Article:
Resources on Asylum and Refugee Law

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CLINIC submitted comments on an Interim Final Regulation issued by the Department of Homeland Security (DHS) and the Department of Justice (DOJ) that allows the United States to send asylum seekers at the southern border to countries with which the United States has entered into “asylum cooperative agreements.” These countries—Guatemala, Honduras, and El Salvador—are among the most dangerous countries in the Western Hemisphere and do not have government infrastructure to handle thousands of additional asylum claims.

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In September 2019, Defendants enacted new written policies designed to dismantle longstanding protections for asylum seekers who, like Plaintiffs, were targeted for persecution in their home countries because they are members of a particular family. These new policies deprive non-citizens in expedited removal proceedings of a meaningful opportunity to obtain asylum or withholding of removal based on their membership in a family-based particular social group (“PSG”)

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CLINIC submitted comments in response to the Department of Homeland Security’s (DHS) proposed regulation entitled “Removal of 30-Day Processing Provision for Asylum Seekers’ Initial  Employment Authorization Document Applications,” DHS Docket No. USCIS-2018-0001, RIN 1615-AC19. In this proposed regulation, which was posted on Sept. 9, 2019, DHS seeks to eliminate the rule, which requires it to process initial employment authorization documents (EADs) for asylum applicants within 30 days.

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This manual is designed to assist attorneys and accredited representatives in representing asylees and refugees to reunify with family members and seek lawful status for family already in the United States. The manual gives an overview of applicable laws, regulations, and guidance concerning the I-730 petition process. It also provides practical information on how to navigate the application process from completing the form I-730, to compiling evidence, to troubleshooting with government agencies.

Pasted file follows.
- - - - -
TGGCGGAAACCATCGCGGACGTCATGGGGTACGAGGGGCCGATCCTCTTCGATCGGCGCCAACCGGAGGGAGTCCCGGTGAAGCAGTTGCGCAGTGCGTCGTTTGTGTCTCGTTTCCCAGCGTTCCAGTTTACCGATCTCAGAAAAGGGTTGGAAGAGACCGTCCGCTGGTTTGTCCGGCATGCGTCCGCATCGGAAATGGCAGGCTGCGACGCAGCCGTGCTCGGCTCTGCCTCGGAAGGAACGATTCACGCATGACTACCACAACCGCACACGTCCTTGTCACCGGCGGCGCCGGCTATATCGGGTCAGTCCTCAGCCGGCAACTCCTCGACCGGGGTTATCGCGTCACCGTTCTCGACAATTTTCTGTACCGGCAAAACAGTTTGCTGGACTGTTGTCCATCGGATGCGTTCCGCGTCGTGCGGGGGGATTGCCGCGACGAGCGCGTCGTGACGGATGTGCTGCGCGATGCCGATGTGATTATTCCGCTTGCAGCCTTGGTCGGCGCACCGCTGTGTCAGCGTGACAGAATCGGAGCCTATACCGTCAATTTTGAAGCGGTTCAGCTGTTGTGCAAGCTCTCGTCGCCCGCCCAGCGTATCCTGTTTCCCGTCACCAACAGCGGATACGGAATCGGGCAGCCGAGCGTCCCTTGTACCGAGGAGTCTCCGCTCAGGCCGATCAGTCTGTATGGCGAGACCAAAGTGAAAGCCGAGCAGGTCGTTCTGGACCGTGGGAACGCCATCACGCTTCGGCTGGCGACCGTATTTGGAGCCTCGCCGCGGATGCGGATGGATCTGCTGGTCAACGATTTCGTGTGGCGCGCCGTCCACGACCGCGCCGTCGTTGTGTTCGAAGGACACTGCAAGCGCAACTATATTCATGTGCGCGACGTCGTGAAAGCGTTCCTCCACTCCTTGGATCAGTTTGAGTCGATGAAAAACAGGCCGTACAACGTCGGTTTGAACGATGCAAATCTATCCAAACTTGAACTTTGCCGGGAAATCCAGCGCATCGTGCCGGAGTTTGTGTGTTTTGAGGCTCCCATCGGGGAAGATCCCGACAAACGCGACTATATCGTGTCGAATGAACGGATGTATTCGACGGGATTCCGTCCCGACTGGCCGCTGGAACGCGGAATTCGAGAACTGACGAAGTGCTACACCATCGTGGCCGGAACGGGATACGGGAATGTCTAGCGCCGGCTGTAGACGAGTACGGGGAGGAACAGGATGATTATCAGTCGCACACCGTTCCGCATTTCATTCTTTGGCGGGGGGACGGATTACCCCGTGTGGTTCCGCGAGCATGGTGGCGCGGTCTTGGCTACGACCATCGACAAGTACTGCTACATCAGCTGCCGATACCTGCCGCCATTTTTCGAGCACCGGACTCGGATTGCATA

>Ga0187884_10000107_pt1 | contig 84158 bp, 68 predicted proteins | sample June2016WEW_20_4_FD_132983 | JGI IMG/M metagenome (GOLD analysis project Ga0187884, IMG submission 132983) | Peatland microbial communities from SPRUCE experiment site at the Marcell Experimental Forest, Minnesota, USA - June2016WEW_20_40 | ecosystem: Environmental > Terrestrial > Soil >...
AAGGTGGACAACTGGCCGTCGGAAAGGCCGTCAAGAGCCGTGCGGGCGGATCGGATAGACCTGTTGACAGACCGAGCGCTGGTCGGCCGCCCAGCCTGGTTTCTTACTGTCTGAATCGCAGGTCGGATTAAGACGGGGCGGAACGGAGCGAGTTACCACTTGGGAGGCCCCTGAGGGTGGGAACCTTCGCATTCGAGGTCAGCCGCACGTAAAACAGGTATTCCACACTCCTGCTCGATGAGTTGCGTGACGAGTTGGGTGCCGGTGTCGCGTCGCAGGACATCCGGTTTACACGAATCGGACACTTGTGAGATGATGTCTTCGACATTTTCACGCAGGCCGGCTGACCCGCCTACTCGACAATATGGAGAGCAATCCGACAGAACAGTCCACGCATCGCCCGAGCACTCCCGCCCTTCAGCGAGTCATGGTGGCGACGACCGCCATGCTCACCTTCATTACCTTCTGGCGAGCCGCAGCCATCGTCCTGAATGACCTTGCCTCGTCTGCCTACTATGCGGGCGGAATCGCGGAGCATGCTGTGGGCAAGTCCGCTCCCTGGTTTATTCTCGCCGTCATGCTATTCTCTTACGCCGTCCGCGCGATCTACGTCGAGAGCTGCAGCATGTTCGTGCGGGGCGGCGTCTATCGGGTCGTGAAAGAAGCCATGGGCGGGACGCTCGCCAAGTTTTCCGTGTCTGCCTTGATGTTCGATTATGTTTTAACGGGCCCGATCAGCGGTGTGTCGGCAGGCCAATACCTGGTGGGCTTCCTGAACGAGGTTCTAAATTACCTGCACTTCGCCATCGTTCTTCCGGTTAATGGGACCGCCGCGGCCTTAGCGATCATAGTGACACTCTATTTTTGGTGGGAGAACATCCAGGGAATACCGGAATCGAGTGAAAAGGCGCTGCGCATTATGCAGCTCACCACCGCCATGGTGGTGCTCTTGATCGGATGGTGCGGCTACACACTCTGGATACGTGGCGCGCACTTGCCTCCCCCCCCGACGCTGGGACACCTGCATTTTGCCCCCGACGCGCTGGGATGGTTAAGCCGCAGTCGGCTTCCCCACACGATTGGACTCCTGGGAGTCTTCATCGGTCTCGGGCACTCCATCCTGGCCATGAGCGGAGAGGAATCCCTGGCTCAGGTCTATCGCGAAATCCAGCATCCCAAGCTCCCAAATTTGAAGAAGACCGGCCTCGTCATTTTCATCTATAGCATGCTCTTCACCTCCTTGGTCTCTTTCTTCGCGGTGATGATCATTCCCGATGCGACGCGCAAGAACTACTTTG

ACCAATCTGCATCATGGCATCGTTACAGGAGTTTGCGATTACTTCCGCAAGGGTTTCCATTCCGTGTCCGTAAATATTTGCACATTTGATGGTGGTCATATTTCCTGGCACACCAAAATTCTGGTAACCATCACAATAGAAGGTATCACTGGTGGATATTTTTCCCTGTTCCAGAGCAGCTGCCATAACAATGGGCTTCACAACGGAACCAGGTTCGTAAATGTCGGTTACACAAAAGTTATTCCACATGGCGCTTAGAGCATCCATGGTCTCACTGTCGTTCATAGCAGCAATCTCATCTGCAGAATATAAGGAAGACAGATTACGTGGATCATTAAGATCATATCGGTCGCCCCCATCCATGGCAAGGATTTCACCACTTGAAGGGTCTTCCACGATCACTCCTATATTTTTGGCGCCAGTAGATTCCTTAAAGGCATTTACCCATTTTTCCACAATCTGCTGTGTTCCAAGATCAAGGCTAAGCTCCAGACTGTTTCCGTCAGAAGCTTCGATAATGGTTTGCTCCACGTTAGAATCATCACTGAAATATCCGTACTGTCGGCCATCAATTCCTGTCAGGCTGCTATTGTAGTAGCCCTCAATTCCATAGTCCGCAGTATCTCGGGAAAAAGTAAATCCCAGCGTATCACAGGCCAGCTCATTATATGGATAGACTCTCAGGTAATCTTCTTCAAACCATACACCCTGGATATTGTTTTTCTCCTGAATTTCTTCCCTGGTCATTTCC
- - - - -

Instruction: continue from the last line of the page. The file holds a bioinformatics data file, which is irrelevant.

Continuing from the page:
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The USCIS Asylum Office’s Credible Fear Lesson Plan is designed to train asylum officers and set forth standards to be followed when conducting credible fear interviews. CLINIC analyzed changes to the 2019 USCIS Asylum Office’s Credible Fear Lesson Plan and added them to a comparison chart AILA had previously created outlining changes among the 2006, 2014, and 2017 Lesson Plans.  The comparison chart includes analysis from all three lesson plans with a summary of the 2019 changes.

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President Trump issued an Executive Order13888 on Enhancing State and Local Involvement in Refugee Resettlement, or the “Executive Order”, on Sept. 26 that will allow states and localities to restrict the resettlement of refugee in their areas.

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In a continued assault on U.S. asylum protections, the Trump administration has recently issued a number of new regulations and policies aimed at barring or restricting asylum eligibility for most asylum seekers. This article summarizes and provides updates on eight such efforts from the Trump administration: (1) the July 2019 third country transit bar; (2) the November 2018 asylum ban; (3) the attorney general’s July 2019 decision purporting to restrict asylum claims based on family membership; (4) the U.S.

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On Aug. 15, 260 faith organizations and leaders from across traditions submitted a joint public comment opposing an interim final rule that denies access to asylum to people who have passed through any other country before arriving at the southern border, requiring them to have applied for asylum in at least one country they passed through in order to ask for safety in the United States.